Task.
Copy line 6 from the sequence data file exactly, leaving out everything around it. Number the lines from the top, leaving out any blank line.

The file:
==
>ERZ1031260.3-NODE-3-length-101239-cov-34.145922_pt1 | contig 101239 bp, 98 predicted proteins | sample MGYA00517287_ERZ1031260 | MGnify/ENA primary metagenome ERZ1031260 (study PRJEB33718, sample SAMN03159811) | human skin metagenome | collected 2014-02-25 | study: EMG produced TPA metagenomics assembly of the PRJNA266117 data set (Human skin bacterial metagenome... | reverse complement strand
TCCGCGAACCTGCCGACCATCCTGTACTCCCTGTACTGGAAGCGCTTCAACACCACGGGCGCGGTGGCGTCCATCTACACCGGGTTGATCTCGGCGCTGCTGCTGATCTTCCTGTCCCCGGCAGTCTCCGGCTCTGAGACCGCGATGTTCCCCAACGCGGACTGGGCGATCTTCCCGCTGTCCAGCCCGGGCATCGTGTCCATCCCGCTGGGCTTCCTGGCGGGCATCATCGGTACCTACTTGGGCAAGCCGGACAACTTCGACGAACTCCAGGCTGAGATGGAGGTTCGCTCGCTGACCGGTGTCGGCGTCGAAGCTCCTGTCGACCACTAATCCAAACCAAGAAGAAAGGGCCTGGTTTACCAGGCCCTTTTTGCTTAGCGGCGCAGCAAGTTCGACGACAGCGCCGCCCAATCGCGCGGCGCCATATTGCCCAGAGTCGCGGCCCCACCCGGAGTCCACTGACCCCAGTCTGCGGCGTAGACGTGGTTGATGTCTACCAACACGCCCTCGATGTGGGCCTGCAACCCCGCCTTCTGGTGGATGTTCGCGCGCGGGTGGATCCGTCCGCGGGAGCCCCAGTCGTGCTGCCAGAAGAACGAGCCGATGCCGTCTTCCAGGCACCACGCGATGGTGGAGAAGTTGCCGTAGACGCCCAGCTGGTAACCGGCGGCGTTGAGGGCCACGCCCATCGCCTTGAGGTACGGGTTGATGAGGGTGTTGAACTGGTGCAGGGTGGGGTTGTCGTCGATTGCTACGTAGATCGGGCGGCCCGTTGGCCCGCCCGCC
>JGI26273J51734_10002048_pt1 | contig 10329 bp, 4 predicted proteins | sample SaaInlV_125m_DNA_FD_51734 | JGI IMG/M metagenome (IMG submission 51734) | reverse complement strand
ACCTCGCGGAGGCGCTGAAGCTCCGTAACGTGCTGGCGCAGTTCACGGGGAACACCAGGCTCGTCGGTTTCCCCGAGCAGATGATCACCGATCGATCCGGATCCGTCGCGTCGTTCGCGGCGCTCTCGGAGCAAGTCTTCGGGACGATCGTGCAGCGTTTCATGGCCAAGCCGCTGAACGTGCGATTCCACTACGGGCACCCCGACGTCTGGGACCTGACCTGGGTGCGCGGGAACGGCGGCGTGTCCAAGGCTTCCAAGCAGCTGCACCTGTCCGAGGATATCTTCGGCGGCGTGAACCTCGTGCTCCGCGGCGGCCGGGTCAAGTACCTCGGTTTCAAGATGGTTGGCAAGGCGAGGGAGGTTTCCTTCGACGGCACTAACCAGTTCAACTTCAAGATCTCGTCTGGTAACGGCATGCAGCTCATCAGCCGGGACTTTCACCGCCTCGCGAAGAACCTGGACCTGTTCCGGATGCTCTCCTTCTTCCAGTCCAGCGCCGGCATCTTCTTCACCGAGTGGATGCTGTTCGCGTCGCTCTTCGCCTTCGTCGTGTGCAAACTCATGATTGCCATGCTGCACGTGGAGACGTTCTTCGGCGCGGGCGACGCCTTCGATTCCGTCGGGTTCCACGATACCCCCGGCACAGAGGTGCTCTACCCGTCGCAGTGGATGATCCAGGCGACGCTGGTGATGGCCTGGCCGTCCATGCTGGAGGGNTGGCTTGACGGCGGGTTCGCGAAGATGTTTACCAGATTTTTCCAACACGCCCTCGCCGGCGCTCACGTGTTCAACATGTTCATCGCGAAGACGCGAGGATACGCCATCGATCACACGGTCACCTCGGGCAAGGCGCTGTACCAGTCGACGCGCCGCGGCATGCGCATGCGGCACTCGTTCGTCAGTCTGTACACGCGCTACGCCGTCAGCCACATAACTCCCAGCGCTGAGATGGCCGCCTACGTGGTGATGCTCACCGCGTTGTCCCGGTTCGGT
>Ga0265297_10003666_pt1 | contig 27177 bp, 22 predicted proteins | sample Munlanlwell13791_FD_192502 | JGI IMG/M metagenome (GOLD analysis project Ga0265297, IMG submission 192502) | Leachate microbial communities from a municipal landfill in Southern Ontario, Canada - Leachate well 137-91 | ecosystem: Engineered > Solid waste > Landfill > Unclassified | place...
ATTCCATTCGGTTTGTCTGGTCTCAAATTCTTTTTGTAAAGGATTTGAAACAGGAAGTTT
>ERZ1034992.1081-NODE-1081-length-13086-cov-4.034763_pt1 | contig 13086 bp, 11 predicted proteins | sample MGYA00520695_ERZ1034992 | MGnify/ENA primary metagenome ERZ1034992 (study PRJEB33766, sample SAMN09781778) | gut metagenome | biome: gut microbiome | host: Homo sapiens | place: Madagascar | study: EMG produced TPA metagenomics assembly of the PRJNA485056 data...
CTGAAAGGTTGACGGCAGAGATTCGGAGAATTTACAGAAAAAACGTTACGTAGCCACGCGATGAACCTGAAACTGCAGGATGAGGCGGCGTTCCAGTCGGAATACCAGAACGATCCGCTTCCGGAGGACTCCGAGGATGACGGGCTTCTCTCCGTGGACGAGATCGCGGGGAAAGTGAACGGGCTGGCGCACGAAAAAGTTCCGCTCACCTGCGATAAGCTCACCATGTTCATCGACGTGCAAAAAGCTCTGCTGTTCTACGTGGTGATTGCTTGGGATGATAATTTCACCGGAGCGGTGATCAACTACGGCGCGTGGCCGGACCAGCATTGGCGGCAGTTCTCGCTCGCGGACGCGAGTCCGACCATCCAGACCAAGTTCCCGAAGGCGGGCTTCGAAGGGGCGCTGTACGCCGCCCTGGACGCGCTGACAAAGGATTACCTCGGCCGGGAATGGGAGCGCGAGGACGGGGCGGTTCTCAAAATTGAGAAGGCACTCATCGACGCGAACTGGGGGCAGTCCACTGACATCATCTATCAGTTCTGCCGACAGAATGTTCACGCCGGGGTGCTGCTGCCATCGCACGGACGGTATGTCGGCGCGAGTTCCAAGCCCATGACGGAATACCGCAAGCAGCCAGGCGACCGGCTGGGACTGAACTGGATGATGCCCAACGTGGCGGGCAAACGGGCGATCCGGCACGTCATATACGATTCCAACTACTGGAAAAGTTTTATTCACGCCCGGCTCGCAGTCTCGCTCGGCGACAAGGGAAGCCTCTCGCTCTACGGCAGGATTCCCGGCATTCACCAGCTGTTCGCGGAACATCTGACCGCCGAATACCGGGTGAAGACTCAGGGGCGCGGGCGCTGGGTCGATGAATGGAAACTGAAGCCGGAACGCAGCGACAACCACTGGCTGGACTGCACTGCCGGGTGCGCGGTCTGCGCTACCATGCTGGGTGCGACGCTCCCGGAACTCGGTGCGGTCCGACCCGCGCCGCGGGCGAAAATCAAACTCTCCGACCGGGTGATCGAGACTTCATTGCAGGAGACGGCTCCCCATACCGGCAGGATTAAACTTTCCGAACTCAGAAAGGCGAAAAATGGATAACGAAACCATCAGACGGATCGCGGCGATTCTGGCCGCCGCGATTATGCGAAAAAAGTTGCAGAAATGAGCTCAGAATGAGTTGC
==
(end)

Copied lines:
ATTCCATTCGGTTTGTCTGGTCTCAAATTCTTTTTGTAAAGGATTTGAAACAGGAAGTTT